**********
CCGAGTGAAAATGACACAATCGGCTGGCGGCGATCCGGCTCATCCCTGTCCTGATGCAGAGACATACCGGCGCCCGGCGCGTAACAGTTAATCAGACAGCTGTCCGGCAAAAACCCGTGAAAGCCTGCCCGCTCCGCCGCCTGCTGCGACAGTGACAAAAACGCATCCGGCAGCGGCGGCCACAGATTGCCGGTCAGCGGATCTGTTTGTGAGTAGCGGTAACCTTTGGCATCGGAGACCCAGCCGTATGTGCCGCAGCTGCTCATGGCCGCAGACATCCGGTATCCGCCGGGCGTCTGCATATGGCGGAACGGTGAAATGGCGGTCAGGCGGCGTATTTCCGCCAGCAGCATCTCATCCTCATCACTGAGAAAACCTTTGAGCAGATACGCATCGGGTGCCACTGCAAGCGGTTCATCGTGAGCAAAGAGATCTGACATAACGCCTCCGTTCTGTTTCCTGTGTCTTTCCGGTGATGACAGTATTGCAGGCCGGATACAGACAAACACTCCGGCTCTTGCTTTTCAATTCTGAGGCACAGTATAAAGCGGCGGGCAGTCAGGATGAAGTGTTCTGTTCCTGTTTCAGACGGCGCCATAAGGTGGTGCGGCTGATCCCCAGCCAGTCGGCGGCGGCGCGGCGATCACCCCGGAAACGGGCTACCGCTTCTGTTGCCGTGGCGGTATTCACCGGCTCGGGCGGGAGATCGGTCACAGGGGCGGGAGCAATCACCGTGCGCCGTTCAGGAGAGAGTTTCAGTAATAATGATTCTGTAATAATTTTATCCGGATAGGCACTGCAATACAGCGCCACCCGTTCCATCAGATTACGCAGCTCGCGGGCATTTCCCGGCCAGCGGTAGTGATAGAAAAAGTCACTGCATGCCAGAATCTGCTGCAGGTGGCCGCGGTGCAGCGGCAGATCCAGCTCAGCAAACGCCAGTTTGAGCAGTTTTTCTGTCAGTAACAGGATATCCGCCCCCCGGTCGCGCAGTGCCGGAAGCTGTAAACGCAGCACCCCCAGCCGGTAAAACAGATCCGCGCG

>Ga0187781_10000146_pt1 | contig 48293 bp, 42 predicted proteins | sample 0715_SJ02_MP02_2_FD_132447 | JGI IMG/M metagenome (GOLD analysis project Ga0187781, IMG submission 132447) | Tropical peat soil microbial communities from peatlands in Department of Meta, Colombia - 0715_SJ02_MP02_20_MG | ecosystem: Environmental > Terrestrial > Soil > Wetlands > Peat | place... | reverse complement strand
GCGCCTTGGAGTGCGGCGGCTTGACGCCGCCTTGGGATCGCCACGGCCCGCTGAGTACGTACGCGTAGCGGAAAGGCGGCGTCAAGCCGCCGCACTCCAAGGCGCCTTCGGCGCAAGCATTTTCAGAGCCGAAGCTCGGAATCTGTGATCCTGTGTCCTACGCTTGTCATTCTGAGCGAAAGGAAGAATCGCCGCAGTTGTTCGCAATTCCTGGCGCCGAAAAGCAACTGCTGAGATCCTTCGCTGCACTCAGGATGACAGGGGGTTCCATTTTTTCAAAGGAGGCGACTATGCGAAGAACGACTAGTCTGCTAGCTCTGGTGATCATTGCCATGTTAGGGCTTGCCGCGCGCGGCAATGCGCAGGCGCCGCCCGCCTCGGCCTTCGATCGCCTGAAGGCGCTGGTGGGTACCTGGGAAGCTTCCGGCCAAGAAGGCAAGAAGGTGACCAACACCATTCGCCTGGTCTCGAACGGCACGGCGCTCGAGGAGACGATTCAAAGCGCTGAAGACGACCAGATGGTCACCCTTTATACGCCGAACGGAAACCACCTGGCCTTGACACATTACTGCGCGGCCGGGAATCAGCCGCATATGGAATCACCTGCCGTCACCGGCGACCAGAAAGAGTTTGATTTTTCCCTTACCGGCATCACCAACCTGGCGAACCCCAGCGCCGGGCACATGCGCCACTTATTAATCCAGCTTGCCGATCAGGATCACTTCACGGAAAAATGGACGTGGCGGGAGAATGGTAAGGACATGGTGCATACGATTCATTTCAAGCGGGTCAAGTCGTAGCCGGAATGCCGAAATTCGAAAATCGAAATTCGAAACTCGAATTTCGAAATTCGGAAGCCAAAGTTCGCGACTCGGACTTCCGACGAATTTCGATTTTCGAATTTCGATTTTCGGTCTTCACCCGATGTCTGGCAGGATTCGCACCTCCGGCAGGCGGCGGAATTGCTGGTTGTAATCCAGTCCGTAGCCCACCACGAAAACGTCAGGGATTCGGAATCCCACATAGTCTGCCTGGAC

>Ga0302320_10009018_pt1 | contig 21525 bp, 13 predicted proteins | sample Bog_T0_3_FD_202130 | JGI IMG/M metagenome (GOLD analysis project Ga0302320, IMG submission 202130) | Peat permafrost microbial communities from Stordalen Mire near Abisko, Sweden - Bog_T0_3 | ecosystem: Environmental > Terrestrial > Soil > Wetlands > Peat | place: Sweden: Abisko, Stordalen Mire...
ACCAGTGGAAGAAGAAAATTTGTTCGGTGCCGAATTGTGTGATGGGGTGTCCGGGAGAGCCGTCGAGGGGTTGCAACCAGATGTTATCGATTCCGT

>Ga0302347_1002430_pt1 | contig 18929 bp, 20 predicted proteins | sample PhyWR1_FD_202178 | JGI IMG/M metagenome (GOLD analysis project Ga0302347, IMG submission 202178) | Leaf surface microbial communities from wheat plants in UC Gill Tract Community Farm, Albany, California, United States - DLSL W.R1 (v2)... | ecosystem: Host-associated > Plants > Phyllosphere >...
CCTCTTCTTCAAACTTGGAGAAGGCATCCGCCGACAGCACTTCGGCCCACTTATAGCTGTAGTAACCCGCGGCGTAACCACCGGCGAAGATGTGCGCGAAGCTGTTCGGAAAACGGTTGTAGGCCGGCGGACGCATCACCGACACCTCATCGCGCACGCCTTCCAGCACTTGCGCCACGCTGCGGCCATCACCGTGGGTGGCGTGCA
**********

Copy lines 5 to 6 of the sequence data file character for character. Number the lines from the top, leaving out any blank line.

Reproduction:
ACCAGTGGAAGAAGAAAATTTGTTCGGTGCCGAATTGTGTGATGGGGTGTCCGGGAGAGCCGTCGAGGGGTTGCAACCAGATGTTATCGATTCCGT

>Ga0302347_1002430_pt1 | contig 18929 bp, 20 predicted proteins | sample PhyWR1_FD_202178 | JGI IMG/M metagenome (GOLD analysis project Ga0302347, IMG submission 202178) | Leaf surface microbial communities from wheat plants in UC Gill Tract Community Farm, Albany, California, United States - DLSL W.R1 (v2)... | ecosystem: Host-associated > Plants > Phyllosphere >...